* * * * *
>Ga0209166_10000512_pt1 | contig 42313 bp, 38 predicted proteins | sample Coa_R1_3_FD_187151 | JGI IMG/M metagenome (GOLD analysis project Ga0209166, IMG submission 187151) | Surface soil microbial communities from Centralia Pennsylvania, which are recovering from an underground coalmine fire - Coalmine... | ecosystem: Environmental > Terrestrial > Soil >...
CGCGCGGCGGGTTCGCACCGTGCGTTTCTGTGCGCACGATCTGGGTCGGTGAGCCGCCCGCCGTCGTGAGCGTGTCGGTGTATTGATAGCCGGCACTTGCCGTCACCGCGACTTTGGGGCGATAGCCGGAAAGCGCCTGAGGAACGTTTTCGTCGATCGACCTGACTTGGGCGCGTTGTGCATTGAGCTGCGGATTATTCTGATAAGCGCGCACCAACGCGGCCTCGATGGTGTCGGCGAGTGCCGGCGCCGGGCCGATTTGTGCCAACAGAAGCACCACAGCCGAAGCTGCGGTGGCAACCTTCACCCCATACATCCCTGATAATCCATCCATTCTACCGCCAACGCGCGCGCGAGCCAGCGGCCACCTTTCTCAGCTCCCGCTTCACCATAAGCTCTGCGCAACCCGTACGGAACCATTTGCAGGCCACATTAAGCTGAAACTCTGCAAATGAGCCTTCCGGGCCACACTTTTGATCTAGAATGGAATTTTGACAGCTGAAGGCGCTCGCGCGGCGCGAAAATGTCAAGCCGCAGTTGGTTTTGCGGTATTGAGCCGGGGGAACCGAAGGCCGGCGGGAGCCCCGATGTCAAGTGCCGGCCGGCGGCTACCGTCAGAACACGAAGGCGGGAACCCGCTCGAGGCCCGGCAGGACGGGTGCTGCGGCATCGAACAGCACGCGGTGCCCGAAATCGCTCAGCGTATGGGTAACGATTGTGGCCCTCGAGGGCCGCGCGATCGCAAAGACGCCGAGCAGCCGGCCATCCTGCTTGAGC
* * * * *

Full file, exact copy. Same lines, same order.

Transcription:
>Ga0209166_10000512_pt1 | contig 42313 bp, 38 predicted proteins | sample Coa_R1_3_FD_187151 | JGI IMG/M metagenome (GOLD analysis project Ga0209166, IMG submission 187151) | Surface soil microbial communities from Centralia Pennsylvania, which are recovering from an underground coalmine fire - Coalmine... | ecosystem: Environmental > Terrestrial > Soil >...
CGCGCGGCGGGTTCGCACCGTGCGTTTCTGTGCGCACGATCTGGGTCGGTGAGCCGCCCGCCGTCGTGAGCGTGTCGGTGTATTGATAGCCGGCACTTGCCGTCACCGCGACTTTGGGGCGATAGCCGGAAAGCGCCTGAGGAACGTTTTCGTCGATCGACCTGACTTGGGCGCGTTGTGCATTGAGCTGCGGATTATTCTGATAAGCGCGCACCAACGCGGCCTCGATGGTGTCGGCGAGTGCCGGCGCCGGGCCGATTTGTGCCAACAGAAGCACCACAGCCGAAGCTGCGGTGGCAACCTTCACCCCATACATCCCTGATAATCCATCCATTCTACCGCCAACGCGCGCGCGAGCCAGCGGCCACCTTTCTCAGCTCCCGCTTCACCATAAGCTCTGCGCAACCCGTACGGAACCATTTGCAGGCCACATTAAGCTGAAACTCTGCAAATGAGCCTTCCGGGCCACACTTTTGATCTAGAATGGAATTTTGACAGCTGAAGGCGCTCGCGCGGCGCGAAAATGTCAAGCCGCAGTTGGTTTTGCGGTATTGAGCCGGGGGAACCGAAGGCCGGCGGGAGCCCCGATGTCAAGTGCCGGCCGGCGGCTACCGTCAGAACACGAAGGCGGGAACCCGCTCGAGGCCCGGCAGGACGGGTGCTGCGGCATCGAACAGCACGCGGTGCCCGAAATCGCTCAGCGTATGGGTAACGATTGTGGCCCTCGAGGGCCGCGCGATCGCAAAGACGCCGAGCAGCCGGCCATCCTGCTTGAGC